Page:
For the many Canadians who watch the economy the way some people watched the battle that led to Sunday’s Grey Cup, this is an exciting week.
In a rush to get business completed before the year ends, Canada’s finance minister, Chrystia Freeland, kicks off an economic blitz.
On Monday, she outlined the federal government’s new relationship with the Bank of Canada. And on Tuesday afternoon, she presents a fractured Parliament with her outlook for the economy and for spending in the coming year.
But that’s not all for 2022
But that’s not all that awaits economy devotees. Also this week, due to an accident of the calendar, Wednesday will offer a new set of hotly awaited — and hotly debated — economic data that will also help set the tone for 2022.
Canadian inflation figures are out and face close scrutiny following last week’s report of staggering price rises in the United States. Also Wednesday, U.S. Federal Reserve chair Jerome Powell is widely expected to reveal what he is going to do about those rising prices in the coming year, something that will affect Canadians, too.
Not to be left out, the other economic issue that rivals inflation — house prices — gets its final reveal before the new year as the Canadian Real Estate Association (CREA) rolls out its latest data on Canada’s pricey market, and the Canada Mortgage and Housing Corporation releases the latest numbers on housing starts.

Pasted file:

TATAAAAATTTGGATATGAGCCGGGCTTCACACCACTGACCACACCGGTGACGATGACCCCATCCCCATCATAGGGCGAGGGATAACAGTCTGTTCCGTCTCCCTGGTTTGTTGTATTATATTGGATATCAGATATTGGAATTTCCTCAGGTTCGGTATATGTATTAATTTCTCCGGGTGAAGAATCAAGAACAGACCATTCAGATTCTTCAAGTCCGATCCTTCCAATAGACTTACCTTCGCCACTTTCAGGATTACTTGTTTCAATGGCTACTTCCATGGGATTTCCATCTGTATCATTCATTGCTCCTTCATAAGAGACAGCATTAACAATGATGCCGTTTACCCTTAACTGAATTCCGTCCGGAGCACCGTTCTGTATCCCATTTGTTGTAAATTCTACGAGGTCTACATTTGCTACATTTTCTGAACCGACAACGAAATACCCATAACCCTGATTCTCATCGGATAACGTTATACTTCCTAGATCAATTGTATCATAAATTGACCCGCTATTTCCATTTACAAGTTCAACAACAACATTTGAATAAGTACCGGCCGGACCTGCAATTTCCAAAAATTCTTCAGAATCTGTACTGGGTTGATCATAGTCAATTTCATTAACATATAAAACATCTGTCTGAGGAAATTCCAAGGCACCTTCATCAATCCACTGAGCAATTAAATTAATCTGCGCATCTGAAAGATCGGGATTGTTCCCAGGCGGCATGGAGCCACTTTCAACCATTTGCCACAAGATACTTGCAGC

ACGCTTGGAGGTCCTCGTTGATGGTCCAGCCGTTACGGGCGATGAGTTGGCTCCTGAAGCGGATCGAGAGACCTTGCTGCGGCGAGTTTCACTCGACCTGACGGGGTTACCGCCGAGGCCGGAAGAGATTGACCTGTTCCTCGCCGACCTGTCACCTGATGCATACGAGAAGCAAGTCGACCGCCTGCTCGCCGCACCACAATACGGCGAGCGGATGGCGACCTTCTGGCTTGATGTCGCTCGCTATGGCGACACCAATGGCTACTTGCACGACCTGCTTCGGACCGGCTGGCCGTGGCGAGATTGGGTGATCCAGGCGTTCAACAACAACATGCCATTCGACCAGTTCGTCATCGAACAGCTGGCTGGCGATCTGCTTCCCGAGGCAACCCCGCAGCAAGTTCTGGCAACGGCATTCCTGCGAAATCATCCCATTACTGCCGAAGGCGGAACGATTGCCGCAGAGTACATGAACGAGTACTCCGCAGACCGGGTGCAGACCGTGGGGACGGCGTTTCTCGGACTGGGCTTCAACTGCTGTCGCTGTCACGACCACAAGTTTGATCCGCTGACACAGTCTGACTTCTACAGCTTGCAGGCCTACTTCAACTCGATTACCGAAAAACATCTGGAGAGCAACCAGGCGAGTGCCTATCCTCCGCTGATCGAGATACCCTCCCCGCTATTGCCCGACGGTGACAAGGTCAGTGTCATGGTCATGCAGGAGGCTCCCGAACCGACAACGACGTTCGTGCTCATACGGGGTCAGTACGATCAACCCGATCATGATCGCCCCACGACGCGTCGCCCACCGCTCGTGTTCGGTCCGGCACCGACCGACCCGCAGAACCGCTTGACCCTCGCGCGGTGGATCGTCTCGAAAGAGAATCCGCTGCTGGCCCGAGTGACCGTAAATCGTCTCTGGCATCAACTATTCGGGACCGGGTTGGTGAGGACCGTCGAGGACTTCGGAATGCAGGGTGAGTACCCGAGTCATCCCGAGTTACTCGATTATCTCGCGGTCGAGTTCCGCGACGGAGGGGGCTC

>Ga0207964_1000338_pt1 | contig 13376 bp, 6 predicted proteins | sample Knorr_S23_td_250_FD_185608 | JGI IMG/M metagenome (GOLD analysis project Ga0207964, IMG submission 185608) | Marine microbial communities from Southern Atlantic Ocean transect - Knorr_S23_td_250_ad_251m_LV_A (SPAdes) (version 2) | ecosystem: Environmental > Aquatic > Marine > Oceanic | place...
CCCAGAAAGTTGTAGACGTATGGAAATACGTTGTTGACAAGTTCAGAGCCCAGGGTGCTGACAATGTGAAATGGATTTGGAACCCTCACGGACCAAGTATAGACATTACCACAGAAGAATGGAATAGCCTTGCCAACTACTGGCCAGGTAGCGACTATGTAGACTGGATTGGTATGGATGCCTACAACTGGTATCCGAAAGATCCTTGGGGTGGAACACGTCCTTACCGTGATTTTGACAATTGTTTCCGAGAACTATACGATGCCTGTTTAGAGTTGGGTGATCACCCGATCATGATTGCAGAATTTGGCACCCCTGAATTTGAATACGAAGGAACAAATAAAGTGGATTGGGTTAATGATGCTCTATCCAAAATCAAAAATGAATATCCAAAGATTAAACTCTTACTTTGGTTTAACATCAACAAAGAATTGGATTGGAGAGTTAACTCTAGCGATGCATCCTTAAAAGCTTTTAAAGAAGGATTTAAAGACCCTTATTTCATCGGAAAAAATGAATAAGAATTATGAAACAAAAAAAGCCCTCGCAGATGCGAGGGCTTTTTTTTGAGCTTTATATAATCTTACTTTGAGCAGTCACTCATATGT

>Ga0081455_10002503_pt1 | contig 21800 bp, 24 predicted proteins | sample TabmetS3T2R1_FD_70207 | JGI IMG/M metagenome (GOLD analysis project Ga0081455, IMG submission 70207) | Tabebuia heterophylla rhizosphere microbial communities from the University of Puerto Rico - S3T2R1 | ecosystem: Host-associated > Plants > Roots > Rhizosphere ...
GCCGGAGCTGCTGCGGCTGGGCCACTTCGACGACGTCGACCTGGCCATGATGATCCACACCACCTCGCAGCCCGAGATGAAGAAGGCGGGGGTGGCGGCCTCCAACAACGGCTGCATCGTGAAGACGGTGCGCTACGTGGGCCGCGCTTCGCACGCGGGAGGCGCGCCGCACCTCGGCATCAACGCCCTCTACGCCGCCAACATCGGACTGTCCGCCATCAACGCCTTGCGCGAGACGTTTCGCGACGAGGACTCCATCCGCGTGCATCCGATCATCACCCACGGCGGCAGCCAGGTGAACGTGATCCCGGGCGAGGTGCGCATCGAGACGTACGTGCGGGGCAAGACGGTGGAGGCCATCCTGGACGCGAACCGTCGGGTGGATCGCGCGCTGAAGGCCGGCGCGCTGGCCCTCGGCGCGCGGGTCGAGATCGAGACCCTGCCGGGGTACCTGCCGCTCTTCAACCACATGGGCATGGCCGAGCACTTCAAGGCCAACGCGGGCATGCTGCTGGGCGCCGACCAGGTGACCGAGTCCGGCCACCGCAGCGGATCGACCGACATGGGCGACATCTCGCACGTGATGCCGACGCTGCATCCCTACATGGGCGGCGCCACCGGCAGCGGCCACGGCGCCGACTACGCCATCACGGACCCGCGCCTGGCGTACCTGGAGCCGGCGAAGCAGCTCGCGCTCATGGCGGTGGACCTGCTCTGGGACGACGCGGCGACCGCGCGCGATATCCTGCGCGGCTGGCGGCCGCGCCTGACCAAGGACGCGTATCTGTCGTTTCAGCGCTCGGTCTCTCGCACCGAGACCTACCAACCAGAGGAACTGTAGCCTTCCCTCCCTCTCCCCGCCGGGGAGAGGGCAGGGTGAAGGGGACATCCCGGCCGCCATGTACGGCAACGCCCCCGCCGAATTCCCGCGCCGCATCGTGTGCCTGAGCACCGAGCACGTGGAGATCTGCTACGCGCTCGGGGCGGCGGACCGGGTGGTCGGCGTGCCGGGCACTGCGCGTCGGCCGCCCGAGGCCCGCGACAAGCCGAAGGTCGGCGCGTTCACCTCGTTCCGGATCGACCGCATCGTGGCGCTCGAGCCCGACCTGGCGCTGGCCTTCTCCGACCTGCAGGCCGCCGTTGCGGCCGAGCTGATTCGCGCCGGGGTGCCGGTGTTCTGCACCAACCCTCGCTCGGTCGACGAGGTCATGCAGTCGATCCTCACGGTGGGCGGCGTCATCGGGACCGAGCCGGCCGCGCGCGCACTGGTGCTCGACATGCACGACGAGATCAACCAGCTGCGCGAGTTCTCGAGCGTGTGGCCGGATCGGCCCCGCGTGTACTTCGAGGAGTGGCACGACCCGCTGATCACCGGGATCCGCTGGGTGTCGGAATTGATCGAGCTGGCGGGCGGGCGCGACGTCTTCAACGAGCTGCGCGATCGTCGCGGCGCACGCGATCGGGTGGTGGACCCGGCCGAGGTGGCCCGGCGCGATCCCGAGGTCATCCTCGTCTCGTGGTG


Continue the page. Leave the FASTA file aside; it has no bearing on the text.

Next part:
Two other economic indicators — retail sales and manufacturing orders — are both expected to show the economy remains strong.
While some of us may have had trouble working up much enthusiasm for the weekend wrestling match between the victorious Winnipeg Blue Bombers and the ruffle-furred Hamilton Tiger-Cats, for the economy-minded, the rest of the week will provide not just excitement but fodder for hours of holiday debate.
In some ways, Freeland’s first economic item of business this week, creating a new set of rules for the Bank of Canada, was a matter of housekeeping.
Allowed to run hotter?
Some commentators had feared a delay in announcing the new rules signalled big changes afoot, such as adopting U.S. rules where Congress requires the Federal Reserve to consider equally the inflation rate and unemployment when choosing when to adjust interest rates.